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"International Climate Technology Strategies"

"International Climate Technology Strategies"

Discussion Paper 08-12, Harvard Project on International Climate Agreements, Belfer Center for Science and International Affairs, Harvard Kennedy School

October 2008

Author: Richard G. Newell

The Harvard Project on Climate Agreements Discussion Paper Series

Belfer Center Programs or Projects: Harvard Project on Climate Agreements

 

ABSTRACT

This paper considers opportunities for improved and expanded international development and transfer of climate technologies. It characterizes the economic scale of the climate technology challenge, and it reviews the pattern of public and private R&D and the rationale for R&D policies within the global innovation system. The paper clarifies the importance of options for inducing technology market demand through domestic GHG pricing, international trade, and international development assistance. It then turns to upstream innovation strategies, including international coordination and funding of climate technology R&D, and knowledge transfer through intellectual property. The paper concludes that a successful international effort to accelerate and then sustain the rate of development and transfer of GHG mitigation technologies must harness a diverse set of markets and institutions beyond those explicitly related to climate, to include those for energy, trade, development, and intellectual property.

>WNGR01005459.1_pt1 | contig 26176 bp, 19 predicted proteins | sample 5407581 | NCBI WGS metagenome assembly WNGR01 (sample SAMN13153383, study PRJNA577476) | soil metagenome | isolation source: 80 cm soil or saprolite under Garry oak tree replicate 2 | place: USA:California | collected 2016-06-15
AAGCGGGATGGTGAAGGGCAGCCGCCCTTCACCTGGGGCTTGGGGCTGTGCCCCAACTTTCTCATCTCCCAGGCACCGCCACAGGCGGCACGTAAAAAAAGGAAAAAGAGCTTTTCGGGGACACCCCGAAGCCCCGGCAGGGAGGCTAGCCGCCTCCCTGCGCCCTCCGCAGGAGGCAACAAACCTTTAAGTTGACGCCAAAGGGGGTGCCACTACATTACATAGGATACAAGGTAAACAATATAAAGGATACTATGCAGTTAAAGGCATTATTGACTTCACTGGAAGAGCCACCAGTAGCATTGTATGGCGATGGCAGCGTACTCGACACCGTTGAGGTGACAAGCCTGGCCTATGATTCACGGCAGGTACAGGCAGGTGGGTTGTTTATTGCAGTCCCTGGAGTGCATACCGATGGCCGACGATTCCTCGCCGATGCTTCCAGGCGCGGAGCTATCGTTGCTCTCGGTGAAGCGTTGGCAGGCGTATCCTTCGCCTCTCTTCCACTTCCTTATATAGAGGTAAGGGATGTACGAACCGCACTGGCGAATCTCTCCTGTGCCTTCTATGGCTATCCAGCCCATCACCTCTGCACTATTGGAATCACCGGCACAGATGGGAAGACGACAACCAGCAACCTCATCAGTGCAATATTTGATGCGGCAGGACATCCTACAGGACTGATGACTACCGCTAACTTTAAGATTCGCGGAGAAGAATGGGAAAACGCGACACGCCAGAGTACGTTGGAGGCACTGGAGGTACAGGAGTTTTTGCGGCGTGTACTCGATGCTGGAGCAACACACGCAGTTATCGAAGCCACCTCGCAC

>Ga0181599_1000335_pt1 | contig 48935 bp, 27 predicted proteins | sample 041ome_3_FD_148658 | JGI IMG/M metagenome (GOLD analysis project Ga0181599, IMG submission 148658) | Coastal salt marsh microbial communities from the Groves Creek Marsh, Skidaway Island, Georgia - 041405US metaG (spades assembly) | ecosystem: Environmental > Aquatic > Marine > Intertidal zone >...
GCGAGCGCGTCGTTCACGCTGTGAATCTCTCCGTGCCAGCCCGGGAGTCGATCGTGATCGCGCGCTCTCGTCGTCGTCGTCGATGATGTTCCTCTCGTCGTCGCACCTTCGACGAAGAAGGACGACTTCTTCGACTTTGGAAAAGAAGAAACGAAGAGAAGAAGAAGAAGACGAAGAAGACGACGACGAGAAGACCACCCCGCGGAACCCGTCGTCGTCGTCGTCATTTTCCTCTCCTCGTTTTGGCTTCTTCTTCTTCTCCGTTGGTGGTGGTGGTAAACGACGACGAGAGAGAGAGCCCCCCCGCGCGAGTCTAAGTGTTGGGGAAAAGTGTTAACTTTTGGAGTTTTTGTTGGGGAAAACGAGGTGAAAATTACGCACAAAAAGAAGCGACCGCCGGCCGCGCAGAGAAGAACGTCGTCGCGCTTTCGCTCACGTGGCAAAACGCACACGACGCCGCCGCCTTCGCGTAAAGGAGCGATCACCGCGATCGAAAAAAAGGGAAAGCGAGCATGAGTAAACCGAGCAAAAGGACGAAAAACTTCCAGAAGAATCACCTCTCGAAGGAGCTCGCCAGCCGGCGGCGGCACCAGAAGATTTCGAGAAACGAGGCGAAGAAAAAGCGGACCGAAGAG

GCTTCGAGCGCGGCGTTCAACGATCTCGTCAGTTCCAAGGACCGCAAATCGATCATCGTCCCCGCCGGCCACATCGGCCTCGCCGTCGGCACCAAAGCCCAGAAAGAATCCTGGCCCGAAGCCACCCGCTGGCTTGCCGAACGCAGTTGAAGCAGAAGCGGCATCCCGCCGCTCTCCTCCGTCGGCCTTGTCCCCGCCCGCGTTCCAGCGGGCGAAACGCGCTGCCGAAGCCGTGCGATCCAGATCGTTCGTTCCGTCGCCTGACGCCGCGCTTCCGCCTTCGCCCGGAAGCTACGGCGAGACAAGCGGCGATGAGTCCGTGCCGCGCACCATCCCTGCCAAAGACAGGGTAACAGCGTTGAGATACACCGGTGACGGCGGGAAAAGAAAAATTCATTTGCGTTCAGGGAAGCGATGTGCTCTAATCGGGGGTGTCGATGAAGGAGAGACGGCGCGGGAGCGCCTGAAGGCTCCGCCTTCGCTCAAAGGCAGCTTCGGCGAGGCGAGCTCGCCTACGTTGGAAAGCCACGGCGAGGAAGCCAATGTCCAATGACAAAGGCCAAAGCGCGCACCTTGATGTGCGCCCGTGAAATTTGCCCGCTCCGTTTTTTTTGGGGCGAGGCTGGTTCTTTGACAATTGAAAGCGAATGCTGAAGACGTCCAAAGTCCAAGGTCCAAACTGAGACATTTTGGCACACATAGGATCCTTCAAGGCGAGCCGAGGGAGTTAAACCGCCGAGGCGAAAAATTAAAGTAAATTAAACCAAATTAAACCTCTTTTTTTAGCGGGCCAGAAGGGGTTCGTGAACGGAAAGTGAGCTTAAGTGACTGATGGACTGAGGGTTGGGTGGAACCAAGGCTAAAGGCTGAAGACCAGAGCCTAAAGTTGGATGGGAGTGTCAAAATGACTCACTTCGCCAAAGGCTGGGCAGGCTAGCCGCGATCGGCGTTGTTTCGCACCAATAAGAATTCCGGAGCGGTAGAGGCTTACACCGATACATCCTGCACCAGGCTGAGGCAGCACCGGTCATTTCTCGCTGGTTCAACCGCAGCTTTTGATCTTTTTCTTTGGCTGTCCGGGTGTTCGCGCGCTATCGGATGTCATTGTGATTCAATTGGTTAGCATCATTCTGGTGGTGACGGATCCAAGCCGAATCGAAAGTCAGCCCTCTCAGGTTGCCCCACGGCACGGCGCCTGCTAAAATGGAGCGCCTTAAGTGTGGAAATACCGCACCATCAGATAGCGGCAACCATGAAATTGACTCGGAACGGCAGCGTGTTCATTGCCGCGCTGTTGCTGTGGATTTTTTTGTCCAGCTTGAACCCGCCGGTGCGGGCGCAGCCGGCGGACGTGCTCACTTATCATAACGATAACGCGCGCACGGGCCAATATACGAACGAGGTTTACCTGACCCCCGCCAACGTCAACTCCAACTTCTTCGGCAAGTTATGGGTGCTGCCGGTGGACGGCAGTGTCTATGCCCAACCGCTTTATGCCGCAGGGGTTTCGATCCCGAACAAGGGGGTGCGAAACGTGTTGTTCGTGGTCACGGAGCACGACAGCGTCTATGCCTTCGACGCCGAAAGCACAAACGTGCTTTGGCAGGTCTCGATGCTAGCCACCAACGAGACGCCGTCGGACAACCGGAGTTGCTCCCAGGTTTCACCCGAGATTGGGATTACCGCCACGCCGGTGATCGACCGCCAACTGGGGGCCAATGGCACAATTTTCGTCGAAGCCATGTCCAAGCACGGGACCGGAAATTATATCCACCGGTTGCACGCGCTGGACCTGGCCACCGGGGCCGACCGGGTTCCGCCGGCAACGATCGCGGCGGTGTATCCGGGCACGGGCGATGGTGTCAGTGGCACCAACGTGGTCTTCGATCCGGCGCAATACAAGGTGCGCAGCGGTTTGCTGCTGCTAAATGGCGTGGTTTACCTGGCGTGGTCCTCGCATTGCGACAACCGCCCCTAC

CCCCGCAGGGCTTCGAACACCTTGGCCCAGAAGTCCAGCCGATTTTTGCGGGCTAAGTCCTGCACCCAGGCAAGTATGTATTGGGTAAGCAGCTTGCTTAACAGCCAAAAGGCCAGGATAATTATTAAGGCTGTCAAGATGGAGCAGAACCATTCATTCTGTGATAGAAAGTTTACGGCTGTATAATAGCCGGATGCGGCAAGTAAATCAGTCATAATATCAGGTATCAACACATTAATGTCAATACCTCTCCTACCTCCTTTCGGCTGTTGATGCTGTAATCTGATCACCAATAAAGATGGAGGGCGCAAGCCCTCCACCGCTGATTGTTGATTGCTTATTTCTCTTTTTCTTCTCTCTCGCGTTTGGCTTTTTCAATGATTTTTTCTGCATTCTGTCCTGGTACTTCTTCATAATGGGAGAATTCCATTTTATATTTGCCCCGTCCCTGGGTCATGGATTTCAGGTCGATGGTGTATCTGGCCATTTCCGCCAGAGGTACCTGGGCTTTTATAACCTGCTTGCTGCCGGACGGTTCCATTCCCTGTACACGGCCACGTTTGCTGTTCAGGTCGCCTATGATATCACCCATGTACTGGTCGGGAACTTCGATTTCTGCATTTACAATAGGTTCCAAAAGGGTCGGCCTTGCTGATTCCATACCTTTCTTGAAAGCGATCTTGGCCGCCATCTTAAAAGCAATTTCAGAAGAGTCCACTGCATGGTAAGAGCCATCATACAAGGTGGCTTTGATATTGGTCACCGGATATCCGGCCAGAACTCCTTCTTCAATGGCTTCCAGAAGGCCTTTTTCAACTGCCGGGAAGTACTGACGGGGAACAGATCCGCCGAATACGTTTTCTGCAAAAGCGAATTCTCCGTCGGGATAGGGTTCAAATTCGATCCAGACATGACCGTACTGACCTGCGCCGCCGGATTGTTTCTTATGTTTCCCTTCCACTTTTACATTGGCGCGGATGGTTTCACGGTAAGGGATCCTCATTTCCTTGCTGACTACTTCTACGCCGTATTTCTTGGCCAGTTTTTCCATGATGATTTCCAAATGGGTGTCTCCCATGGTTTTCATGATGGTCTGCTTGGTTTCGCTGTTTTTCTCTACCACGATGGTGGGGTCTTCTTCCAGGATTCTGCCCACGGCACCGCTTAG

Summary for Policymakers

Overview

Policies facilitating innovation and large-scale adoption of low-carbon technologies will need to play a central role in global efforts to address climate change, alongside policies targeted directly at reducing emissions.  This paper considers opportunities for improved and expanded international technology development and transfer strategies within the broader context of international agreements and institutions for climate, energy, trade, development, and intellectual property.

Discussion

Achieving the deep reductions in greenhouse gas (GHG) emissions necessary to stabilize atmospheric GHG concentrations will require substituting energy technologies with low to zero net GHG emissions throughout the global energy system.  The scale of the task is immense.  According to the secretariat of the United Nations Framework Convention on Climate Change (UNFCCC), an additional $200 billion in global investment and financial flows will be required annually by 2030 just to return GHG emissions to current levels.  This is in addition to the roughly $900 billion per year in global energy infrastructure investments the International Energy Agency (IEA) estimates will be needed over the 2006–2030 timeframe simply to keep up with expected demand growth.